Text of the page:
This study therefore documented potential anti-candida plant species, plant parts used, life forms, as well as the indigenous knowledge of potential anti-candida herbal remedies in Pader district.

Methods

Study area

The research was conducted in Pader district in Northern Uganda in March 2022. The district lies between 32°45′E–33°00′E and 2°45′N–3°00′N. Pader district is characterized by gender inequality, high youth unemployment, low economic development and inaccessibility to basic services including education and health [30]. Overall, 31.6% of the households do not have access to health facilities [31]. Out of the 12 sub-counties (Angagura, Laguti, Acholibur, Latanya, Atanga, Lapul, Pajule, Ogom, Pader, Pader Trading Centre, Awere and Puranga) in Pader district, Ogom, Angagura, Lapul and Pajule were chosen for this study (Fig. 1). This is because Ogom and Angagura Sub-counties have the poorest access to health facilities at 71.7% and 58.4%, respectively. These families are located more than 5 km away from the nearest health centers [31]. On the other hand, many communities in Pajule and Lapul sub-counties, can easily access Pajule Health Centre (HC IV) which is the biggest community hospital in Pader district. It is also important to note that Ogom and Angangura sub-counties have the highest and third highest number of food insecure households at 27.4% and 25.3% in the district [31]. The poor living conditions experienced by such communities predispose them to opportunistic diseases including fungal infections.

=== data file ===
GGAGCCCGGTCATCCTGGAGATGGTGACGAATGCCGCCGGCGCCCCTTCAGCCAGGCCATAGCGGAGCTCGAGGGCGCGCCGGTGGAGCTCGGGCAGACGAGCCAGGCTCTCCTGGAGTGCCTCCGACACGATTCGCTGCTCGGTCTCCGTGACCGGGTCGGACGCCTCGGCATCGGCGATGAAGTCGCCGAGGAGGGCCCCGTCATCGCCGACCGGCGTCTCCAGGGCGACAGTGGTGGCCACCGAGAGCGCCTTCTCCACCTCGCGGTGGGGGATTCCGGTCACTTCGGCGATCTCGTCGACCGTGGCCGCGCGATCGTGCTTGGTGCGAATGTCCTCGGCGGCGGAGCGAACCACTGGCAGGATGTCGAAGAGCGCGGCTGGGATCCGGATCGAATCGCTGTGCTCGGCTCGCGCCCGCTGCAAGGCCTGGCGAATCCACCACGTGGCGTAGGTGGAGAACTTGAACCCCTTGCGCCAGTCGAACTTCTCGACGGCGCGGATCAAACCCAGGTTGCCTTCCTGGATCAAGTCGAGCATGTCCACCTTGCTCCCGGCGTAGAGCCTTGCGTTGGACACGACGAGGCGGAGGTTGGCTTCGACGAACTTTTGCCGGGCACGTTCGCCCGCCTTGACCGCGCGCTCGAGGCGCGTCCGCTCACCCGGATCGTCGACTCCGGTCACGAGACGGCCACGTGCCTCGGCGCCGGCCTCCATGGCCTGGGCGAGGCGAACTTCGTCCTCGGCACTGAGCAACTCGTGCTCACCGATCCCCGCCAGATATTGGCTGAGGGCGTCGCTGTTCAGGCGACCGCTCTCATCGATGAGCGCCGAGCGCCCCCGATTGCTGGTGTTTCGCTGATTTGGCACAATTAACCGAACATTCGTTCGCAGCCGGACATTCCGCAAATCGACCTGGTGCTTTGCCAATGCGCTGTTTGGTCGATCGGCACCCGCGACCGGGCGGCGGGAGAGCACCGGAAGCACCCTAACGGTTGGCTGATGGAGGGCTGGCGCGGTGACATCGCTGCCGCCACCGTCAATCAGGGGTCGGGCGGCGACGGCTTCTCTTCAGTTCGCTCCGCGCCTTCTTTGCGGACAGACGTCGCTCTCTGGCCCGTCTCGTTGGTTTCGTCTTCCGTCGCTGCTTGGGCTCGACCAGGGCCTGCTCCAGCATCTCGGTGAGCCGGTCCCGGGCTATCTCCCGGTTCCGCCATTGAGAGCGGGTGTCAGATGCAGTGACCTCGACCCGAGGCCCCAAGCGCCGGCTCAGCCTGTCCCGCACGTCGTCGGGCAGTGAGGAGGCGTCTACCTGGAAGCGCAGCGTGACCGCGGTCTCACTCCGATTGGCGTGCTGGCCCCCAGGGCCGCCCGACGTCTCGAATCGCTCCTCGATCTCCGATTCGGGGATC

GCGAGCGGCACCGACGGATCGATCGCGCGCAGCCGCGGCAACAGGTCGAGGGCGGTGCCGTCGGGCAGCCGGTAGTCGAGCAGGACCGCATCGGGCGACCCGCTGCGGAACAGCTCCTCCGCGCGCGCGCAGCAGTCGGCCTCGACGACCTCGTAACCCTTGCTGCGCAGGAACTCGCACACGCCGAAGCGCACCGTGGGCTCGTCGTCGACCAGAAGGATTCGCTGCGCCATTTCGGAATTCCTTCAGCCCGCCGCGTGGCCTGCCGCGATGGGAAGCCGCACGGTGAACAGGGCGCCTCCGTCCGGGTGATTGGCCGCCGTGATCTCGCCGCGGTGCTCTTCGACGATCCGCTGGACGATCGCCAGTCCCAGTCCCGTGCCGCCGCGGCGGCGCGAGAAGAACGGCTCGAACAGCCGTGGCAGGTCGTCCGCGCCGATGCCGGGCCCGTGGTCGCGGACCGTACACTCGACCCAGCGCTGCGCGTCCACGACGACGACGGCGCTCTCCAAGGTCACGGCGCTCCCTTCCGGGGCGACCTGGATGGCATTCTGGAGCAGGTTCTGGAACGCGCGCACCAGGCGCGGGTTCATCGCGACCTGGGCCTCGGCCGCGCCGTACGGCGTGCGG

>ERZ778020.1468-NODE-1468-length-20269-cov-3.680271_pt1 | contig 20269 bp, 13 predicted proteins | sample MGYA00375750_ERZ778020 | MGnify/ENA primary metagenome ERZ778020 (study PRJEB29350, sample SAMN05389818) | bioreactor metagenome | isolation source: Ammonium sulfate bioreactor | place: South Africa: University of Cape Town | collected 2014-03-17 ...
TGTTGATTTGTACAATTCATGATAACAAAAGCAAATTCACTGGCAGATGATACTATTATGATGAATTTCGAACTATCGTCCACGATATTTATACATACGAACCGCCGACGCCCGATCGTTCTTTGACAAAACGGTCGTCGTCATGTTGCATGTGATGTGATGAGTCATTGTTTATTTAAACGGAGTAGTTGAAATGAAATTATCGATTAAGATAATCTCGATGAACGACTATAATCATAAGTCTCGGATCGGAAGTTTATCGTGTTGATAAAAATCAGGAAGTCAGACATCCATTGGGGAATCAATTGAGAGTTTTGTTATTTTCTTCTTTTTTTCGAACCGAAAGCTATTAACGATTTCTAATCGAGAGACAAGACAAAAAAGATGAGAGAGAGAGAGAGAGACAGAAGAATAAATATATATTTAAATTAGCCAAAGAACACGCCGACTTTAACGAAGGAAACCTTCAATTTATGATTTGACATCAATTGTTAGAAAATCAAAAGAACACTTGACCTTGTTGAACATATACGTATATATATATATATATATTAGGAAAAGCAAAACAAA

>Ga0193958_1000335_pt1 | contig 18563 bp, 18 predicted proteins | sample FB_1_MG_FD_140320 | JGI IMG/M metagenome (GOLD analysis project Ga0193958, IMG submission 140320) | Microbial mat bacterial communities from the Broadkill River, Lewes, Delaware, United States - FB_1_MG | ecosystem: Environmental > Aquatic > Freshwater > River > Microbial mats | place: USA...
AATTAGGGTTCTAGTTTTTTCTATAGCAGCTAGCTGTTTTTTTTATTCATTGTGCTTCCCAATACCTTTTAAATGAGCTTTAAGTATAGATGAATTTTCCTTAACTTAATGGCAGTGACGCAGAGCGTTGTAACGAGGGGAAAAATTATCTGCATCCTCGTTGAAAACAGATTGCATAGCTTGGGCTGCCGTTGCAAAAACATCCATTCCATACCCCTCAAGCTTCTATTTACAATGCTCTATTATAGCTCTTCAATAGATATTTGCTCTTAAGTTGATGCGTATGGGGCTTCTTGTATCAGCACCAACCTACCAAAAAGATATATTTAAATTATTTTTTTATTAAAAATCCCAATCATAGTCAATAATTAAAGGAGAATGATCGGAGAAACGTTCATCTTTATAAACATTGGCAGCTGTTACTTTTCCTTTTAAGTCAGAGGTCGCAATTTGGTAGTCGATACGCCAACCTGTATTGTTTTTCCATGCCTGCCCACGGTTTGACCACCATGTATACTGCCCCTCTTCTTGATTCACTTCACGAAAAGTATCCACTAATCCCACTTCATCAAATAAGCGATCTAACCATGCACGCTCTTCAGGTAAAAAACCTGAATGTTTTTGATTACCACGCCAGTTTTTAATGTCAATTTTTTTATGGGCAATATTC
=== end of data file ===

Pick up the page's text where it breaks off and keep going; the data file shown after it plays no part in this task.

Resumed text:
Fig. 1
figure 1

(Source: QGIS 3.2 Bonn)

Study sub-counties in Pader district, Northern Uganda

Research design

The study was a cross-sectional survey that involved collection of ethnobotanical information on utilization of medicinal plant species in the management of candidiasis in Pader district. Both qualitative and quantitative approaches (mixed methods) were used. Focus group discussions (FGD) and semi-structured interviews (survey and open-ended questions) were used to collect in-depth information on anticandidal medicinal plant usage.